Since the early publication of this webpage, several notable collectors have seen this Sea Dweller up close. Three noted UK Collector/Dealers have all emailed me saying that they have examined the watch and believe it to be 100% authentic and original.


There is a fair amount of documentation showing that Rolex first produced ‘double red’ Sea Dweller / Submariner 2000’s during the fourth quarter of 1967 and into 1968. There is little to no evidence that any Sea Dweller was manufactured prior to 1967, though. If this is indeed true, it would be logical to conclude that the predecessor (500M-1650FT dial) would have been made less than one year since the only references found thus far indicate a manufacture date of 1967. The big question - Why are there so few examples of the 500M-1650FT dial?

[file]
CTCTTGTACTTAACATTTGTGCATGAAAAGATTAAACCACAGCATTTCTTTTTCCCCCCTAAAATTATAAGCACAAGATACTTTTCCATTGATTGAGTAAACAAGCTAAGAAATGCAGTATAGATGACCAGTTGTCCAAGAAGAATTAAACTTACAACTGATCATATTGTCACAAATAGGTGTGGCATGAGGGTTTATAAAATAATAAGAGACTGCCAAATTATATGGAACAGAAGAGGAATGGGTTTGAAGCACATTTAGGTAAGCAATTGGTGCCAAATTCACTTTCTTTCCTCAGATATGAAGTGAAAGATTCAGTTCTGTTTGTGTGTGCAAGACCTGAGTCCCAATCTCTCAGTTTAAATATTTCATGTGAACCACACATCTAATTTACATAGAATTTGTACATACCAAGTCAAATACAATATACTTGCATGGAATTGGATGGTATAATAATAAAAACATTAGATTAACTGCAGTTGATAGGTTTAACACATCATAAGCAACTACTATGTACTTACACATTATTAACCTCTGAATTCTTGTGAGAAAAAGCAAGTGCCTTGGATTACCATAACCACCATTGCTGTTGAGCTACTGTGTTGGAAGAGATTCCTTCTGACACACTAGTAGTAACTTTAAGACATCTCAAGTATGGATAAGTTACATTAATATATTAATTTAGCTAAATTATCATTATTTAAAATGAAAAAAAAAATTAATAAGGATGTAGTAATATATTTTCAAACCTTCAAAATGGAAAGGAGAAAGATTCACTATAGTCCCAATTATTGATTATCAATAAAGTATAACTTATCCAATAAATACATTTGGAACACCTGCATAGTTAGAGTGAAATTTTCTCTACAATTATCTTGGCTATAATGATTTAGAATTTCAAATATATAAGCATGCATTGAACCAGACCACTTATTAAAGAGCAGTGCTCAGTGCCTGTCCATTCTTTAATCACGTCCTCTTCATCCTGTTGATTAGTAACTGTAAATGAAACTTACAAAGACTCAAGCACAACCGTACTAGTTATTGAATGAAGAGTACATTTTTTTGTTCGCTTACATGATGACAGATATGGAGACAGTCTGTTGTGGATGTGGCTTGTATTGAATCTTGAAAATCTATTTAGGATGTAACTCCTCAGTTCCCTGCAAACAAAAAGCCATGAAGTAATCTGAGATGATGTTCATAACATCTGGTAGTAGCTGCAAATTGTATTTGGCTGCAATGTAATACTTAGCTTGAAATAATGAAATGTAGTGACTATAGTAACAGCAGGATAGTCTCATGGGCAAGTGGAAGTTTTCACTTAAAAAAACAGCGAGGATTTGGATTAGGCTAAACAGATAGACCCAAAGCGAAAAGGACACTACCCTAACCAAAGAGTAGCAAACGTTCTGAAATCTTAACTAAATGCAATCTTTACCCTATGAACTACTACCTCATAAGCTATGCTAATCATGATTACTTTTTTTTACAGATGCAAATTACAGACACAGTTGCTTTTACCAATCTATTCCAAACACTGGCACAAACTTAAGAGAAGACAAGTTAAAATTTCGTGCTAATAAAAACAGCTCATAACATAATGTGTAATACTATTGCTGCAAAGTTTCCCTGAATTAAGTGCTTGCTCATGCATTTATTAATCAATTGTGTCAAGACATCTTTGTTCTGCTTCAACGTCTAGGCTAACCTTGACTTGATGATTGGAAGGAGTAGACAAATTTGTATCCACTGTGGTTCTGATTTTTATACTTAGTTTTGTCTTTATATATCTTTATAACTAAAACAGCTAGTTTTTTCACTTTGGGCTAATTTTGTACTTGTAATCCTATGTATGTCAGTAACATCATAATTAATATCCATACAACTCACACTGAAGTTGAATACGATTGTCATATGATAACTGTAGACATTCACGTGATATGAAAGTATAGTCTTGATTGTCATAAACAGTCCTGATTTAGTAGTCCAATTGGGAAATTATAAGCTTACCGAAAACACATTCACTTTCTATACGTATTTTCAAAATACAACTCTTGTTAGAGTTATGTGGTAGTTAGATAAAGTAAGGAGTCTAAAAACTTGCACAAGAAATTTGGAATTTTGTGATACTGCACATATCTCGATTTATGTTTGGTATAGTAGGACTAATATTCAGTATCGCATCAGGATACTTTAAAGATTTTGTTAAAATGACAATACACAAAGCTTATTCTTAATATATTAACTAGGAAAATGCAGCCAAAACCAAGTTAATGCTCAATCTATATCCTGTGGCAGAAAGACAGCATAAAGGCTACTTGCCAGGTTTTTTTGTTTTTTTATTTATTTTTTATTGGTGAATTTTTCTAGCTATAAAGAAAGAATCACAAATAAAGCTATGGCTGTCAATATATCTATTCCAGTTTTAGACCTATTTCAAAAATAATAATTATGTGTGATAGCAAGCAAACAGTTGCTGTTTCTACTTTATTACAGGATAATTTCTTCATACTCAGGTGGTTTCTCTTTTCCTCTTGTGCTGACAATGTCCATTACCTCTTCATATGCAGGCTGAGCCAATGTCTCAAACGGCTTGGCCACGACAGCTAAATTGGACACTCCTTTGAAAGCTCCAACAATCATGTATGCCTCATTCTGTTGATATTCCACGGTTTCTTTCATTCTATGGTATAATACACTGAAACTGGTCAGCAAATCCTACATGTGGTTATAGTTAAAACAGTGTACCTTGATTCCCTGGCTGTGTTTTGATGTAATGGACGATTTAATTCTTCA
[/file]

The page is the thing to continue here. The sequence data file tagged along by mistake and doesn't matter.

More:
Exposed movement showing date disk.

Exposed movement showing date disk.

One feasible idea was presented in a recent conversation a friend of mine had with one of the principals of Italy’s Siapem corporation. Siapem is in the business of oil & gas pipeline contracts. They have used COMEX as one of their dive contractors in the past.

This gentleman reminded my friend that Rolex serviced the early Sea Dwellers every six months -- always overhauling and upgrading them to the latest standards of Rolex excellence.

This meant new casebacks, dials, hands -- even movements. [Some of the noted experts of Rolex history have mentioned this fact on watch forums and other venues].